How not to get hit by a train
A screenshot from the ad campaign, "Dumb Ways to Die."
A clever Australian public service ad campaign promoting train safety has swept a number of advertising prizes at the Cannes Lions International Festival of Creativity, the world's biggest annual awards show for professionals in the creative communications industry.
In all, the rail safety campaign took home the most prizes ever awarded to one campaign in the festival's history.
"We're thrilled with the outcome of the campaign. The main reason for that is that it starts a discussion about train safety in a way that young people will associate. We’ve deliberately not been threatening or shown graphic imagery," said Leah Waymark, general manager of corporate relations at Metro Trains, Melbourne's private rail service.
Metro Trains helped to co-produce the three-minute video, "Dumb Ways to Die," which was created to teach people to be careful around trains. Since its November 2012 release, the video has racked up more than 50 million YouTube views, sparked several parodies, and even spawned an iPhone game. Not bad for a safety warning advertising campaign.
The animated video shows cartoon blobs making questionable decisions -- like keeping a rattlesnake as a pet, selling kidneys on the Internet, getting run over by a train -- and then dying, as a result.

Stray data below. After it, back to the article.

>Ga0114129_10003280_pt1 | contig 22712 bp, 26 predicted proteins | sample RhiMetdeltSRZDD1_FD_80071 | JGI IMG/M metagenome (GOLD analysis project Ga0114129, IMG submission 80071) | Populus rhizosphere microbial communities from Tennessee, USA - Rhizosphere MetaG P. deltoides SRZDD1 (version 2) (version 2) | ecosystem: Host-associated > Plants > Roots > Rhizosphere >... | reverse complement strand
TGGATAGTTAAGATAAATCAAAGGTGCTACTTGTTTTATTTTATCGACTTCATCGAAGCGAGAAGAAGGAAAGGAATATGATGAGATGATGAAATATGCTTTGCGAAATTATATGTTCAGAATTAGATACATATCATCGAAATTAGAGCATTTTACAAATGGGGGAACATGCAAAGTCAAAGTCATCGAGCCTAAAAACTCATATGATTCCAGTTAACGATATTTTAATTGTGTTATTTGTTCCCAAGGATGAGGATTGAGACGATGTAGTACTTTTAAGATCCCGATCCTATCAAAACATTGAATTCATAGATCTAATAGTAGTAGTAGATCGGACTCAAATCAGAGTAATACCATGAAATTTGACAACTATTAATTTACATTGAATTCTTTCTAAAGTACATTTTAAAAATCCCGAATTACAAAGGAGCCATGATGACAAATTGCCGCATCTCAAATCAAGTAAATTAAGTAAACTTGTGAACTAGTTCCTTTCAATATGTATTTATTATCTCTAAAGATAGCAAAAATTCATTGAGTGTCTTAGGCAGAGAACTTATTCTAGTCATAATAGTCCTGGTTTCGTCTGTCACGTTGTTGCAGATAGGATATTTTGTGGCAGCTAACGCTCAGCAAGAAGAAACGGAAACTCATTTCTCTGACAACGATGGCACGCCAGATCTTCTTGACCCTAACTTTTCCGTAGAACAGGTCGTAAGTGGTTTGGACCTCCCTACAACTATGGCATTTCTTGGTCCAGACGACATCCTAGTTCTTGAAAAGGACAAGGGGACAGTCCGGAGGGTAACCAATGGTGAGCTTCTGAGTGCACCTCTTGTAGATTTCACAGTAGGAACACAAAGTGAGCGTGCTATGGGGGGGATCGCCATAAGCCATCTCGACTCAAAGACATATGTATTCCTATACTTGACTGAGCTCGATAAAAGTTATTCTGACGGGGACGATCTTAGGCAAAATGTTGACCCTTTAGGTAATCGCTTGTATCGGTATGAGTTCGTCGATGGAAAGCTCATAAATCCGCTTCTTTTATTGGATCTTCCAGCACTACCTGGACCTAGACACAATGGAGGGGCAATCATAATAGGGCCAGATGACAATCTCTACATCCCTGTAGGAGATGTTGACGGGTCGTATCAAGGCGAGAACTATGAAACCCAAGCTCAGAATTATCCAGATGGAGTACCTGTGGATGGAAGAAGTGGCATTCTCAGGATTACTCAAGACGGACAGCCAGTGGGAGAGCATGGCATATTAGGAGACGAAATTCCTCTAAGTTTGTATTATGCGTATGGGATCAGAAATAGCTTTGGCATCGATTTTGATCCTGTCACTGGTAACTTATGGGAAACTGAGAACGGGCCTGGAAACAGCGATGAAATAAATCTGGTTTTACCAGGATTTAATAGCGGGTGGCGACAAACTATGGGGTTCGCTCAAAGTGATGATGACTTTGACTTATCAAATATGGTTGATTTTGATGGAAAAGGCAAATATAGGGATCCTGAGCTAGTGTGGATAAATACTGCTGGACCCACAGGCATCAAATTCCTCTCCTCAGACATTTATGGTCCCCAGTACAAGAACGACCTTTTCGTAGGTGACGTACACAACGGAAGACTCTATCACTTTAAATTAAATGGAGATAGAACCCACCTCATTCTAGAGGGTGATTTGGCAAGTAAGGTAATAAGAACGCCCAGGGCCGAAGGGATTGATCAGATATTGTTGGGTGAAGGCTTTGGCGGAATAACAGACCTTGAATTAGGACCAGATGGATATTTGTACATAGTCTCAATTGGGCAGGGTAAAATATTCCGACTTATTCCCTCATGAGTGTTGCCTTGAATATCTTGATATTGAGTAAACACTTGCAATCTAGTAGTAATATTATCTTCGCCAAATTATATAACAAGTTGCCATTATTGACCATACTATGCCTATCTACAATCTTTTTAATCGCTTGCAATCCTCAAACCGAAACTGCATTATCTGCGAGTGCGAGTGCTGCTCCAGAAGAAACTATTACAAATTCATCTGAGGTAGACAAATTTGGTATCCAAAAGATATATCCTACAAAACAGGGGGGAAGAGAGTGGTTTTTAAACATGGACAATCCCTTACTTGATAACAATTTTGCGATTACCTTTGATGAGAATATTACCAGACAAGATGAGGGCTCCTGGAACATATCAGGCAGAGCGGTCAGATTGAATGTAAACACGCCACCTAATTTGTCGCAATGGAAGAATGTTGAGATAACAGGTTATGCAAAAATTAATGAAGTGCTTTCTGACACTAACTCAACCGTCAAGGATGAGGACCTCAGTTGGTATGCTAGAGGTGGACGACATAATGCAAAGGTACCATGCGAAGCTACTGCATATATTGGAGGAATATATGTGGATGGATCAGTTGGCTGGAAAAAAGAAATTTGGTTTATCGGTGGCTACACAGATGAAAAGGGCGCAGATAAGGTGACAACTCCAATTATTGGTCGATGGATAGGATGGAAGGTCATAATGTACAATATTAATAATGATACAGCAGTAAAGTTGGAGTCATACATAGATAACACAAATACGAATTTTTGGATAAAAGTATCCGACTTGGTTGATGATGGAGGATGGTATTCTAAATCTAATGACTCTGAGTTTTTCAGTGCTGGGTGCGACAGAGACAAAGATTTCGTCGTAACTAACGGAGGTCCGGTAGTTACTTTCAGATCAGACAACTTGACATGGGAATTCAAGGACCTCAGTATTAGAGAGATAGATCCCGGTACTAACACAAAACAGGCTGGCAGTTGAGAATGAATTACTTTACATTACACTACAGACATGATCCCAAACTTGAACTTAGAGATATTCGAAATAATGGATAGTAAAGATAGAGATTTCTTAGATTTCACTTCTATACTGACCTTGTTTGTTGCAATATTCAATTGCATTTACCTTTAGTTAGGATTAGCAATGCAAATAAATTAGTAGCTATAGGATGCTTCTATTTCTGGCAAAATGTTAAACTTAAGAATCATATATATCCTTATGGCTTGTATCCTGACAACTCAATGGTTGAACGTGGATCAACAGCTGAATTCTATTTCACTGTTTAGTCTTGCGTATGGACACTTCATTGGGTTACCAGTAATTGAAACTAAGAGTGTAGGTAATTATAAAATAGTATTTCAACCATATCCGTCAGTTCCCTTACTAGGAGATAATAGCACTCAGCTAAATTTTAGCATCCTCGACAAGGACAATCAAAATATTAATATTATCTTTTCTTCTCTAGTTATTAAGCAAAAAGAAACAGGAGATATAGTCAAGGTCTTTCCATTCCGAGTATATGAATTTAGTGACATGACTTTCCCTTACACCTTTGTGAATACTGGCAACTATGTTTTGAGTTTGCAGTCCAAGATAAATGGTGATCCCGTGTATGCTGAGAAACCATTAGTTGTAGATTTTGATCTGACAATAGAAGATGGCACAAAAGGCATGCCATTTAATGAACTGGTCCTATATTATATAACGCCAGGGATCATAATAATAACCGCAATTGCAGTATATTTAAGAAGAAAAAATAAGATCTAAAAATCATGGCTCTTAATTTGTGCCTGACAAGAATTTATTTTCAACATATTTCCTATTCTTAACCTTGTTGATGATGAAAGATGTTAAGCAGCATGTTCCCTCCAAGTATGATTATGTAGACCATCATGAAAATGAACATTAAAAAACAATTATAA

A catchy song, written by McCann's John Mescall and Australian musician Ollie McGill from the band The Cat Empire and performed by Emily Lubitz of Tinpan Orange, plays as the blobs die. The song has charted in nearly 30 countries and hit the top 10 on Apple's Australian iTunes charts within a day of its release.
The video was co-produced by Metro Trains and advertising agency McCann Melbourne.
"Really the problem we wanted to solve was one that our staff everyday see people taking risks and doing dumb things around trains," said Waymark. "Rail safety has been an issue for a long time."
The train service in Australia reports that accidents and deaths have been reduced by 21 percent since the campaign began. Waymark said the campaign had generated $60 million in "global-earned media value" six weeks after it first debuted. While Waymark declined to disclose exactly how much was spent on the campaign, she acknowledged that it didn't come with a hefty price tag.
“It’s largely been an online, viral campaign supported by some purchased media in the Melbourne area only. It’s a fairly low amount,” said Waymark.
With a slew of advertising awards, viral popularity, and a significant drop in the number of train fatalities, many would argue the viral PSA was worth the cost.
"We see this as very much a long-term game," said Waymark.
Last year, fast food chain Chipotle won the film award at Cannes Lions International Festival of Creativity with an animated video featuring a cover Willie Nelson cover of Coldplay's "The Scientist." That video featured elaborate stop-motion animation and was rolled out in a much more grandiose way -- debuting at 5,700 theaters across the United States in the fall of 2011. Proceeds from the song went to the Chipotle Cultivate Foundation, which supports sustainable farming.
Whether low budget or high, the success of both ad campaigns highlights how multimedia can be used to further entrench PSA messages in today's digital world. Here are some other notable PSAs -- before virality was a thing -- that you might remember:
What's your favorite PSA campaign?